England manager Roy Hodgson appears to have lost patience with English fans following their recently reported violence on the streets of Lille. Having already made a joint appeal with England captain Wayne Rooney, urging fans to behave following UEFA’s threat to disqualify England from the Euro 2016 tournament along with Russia, it appears that Roy has chosen to “go nuclear” with regards to fans behaviour by threatening to start James Milner for the remainder of England’s matches, starting with Monday’s game against Slovakia.
So far in the tournament Milner’s only appearance has come as a substitute vs Russia, where his presence galvanised the only meaningful Russian attack, in which 55 year old Berezutski’s Salmon-like leap caused havoc with the England back-line, resulting in a looping header that slayed the 3 lions of England. Russia’s not-very-well-earned-point is so far their only point in the tournament, and since this game they’ve been handed a suspended-qualification from the Euro’s, hanging over them like the threat of UN-Sanctions.
Hodgson’s unbelievable threat has left England fans dumbstruck, incapable of comprehending a way in which to respond. Do they go all-out attack, rampaging through the streets of Paris whilst Stan Collymore ‘somehow’ struggles to keep a pace with the tanked-up teenagers, appearing on the scene a good 5 minutes before anything actually happens – or do they go cold-Turkey, opting for a brew (Tea) over a Special-Brew.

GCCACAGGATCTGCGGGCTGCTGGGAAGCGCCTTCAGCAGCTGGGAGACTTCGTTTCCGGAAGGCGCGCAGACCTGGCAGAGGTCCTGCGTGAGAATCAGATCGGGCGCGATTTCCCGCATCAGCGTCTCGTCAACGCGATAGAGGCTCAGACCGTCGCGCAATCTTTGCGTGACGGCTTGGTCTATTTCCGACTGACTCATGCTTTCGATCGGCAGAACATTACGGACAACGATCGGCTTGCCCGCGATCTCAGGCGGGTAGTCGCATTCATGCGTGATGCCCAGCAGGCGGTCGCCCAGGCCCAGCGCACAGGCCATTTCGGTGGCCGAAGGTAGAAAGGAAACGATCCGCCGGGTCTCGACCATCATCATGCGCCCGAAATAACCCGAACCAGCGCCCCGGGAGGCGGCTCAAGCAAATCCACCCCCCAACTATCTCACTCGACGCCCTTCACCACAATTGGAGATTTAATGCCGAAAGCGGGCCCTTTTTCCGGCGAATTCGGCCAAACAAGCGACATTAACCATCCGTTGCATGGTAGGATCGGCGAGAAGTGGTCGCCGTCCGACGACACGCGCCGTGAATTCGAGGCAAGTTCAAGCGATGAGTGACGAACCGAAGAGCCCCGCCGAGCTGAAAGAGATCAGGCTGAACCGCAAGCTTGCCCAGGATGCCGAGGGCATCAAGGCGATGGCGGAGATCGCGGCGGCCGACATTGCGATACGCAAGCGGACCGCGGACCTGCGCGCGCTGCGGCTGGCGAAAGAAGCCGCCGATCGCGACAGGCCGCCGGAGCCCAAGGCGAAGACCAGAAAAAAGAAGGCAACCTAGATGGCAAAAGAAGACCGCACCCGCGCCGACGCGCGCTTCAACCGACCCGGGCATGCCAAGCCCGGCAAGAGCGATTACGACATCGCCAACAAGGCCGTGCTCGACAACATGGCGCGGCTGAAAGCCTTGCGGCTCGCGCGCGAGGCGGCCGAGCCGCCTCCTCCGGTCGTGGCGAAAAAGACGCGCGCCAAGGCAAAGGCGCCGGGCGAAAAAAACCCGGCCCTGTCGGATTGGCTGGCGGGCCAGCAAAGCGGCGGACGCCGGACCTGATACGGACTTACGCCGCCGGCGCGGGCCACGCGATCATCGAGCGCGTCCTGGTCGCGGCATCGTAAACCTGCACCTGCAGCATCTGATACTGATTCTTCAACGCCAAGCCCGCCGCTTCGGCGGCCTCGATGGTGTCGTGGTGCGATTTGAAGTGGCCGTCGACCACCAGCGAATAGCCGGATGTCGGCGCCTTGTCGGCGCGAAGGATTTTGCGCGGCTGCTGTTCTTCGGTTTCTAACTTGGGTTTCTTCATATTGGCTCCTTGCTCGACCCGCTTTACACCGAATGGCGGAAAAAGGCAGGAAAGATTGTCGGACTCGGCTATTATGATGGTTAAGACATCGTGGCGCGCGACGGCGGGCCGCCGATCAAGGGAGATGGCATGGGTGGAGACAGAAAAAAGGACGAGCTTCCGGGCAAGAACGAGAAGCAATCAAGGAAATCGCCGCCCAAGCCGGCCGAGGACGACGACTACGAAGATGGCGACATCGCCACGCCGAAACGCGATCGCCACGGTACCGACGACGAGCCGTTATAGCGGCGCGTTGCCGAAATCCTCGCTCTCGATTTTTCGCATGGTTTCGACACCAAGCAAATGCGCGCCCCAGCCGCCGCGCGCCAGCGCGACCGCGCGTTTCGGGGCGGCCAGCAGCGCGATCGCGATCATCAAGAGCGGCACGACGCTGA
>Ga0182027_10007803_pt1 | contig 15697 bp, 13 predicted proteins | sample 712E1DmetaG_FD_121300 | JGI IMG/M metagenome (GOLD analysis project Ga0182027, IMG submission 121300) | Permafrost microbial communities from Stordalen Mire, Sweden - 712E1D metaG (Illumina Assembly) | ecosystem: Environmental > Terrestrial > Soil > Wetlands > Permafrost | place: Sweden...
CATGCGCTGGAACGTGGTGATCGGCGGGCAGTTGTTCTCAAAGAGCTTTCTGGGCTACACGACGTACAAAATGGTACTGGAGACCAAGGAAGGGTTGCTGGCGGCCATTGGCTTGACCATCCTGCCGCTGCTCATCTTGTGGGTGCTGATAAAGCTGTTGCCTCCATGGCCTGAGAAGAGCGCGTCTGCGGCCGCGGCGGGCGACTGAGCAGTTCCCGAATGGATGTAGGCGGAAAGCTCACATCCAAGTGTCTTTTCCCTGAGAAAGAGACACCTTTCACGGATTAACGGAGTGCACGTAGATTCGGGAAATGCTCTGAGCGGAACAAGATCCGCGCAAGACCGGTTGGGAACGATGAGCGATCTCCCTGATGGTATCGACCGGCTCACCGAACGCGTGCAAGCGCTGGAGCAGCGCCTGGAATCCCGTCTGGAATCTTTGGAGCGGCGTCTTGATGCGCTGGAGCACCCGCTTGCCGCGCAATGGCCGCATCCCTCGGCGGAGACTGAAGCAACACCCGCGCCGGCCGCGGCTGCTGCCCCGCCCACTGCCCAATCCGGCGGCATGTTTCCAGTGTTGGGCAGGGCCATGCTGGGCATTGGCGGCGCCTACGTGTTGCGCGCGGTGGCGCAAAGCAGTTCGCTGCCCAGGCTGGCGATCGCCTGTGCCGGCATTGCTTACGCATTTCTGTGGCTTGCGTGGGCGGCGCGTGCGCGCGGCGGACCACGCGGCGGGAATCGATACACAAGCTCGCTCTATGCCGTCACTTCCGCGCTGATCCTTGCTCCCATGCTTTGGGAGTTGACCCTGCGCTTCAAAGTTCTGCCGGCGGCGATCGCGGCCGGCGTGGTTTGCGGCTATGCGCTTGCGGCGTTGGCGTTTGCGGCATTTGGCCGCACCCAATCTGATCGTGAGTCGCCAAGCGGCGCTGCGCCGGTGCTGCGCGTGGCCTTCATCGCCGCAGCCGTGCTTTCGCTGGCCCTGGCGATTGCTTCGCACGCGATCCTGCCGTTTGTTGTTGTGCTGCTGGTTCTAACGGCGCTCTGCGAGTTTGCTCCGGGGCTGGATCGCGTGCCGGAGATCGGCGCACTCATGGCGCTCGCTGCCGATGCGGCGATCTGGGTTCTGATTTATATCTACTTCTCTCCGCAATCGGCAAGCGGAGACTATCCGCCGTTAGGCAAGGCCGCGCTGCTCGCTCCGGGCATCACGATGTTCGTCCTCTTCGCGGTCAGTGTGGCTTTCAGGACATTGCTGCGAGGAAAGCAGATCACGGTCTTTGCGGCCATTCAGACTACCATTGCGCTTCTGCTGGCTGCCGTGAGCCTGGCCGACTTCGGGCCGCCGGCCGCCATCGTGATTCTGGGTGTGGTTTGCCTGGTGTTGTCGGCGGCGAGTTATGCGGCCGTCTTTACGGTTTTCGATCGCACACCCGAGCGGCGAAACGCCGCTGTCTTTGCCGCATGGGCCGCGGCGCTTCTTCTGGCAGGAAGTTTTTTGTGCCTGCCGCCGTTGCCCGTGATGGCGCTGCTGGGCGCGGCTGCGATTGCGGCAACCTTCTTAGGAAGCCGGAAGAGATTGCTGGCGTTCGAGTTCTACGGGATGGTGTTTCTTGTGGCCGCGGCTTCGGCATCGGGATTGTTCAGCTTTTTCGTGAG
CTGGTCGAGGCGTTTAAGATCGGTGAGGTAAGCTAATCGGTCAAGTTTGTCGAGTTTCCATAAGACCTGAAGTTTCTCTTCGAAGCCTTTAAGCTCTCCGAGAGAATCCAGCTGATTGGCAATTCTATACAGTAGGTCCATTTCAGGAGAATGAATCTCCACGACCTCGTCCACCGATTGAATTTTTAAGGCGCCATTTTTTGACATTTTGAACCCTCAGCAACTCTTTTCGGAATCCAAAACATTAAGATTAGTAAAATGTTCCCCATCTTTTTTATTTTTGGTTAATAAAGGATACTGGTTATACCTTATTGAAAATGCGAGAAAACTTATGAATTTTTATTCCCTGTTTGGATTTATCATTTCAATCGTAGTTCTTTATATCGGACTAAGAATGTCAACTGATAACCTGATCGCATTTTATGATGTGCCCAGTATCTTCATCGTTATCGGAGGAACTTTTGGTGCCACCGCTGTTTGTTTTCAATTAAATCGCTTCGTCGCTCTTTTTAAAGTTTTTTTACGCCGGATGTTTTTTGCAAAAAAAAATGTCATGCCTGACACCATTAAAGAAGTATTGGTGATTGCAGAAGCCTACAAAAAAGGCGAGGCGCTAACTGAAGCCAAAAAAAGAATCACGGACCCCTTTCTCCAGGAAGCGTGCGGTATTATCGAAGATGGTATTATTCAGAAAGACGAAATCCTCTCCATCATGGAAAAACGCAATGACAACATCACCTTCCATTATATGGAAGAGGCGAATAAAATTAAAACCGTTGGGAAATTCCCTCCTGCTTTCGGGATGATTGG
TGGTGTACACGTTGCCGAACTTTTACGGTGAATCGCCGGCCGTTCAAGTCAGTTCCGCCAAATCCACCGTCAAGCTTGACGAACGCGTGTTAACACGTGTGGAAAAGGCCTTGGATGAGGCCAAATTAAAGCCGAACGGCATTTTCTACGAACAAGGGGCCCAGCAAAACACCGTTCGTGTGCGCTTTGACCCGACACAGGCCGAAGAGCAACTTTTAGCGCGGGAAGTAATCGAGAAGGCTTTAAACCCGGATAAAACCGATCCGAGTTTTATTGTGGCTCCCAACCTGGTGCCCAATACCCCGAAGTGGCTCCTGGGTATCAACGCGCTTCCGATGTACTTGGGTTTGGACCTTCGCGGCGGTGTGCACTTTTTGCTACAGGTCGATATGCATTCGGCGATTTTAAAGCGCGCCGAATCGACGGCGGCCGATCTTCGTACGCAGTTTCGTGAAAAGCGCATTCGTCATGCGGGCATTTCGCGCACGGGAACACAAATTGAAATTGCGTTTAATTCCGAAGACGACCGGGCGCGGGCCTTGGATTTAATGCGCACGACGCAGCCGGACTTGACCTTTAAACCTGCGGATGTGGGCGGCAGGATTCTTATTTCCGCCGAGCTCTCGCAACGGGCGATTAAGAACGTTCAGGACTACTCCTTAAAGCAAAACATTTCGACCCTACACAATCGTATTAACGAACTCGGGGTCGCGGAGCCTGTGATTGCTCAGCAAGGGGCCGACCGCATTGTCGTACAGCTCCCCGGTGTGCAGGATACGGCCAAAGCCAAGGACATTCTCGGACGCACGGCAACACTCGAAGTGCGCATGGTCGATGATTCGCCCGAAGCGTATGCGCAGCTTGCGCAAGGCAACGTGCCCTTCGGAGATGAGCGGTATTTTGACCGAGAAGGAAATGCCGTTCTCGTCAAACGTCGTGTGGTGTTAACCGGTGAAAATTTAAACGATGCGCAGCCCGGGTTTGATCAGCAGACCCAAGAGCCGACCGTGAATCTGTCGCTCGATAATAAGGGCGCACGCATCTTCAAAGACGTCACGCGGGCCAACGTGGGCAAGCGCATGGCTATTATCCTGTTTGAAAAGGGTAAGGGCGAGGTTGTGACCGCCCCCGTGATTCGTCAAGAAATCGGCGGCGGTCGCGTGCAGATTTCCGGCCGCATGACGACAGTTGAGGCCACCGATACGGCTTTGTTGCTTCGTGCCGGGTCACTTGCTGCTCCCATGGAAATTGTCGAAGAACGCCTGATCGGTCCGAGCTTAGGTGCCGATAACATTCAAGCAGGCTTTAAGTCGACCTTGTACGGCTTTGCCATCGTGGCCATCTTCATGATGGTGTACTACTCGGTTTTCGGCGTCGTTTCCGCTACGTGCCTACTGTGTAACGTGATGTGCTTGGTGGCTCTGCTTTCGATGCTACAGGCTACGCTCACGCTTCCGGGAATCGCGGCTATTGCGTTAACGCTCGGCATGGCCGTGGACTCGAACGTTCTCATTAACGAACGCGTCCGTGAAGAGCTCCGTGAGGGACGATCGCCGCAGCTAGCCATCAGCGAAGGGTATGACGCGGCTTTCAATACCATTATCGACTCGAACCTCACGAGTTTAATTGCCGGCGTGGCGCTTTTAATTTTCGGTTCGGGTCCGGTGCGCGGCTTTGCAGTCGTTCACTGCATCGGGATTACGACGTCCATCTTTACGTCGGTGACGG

Meanwhile it appears that Wales’ plan to wind up the England team and fans by assuring them very publicly that their players are all better than England’s (Chris Gunter vs Kyle Walker, anyone) backfired, but only just, thanks to 2 late goals from the ‘now-definitely-not-racist’ Jamie Vardy and the ‘I only want to score goals to be able to dance’ Daniel Sturridge.
It remains to be seen in England will heed the warning dished out by Roy Hodgson, as latest reports have come in announcing that a large group of English fans were seen building some kind of human art-attack below the Eiffel Tower, which when viewed from above reads “F*ck off Russia”, somehow unbelievably in almost-perfect Russian.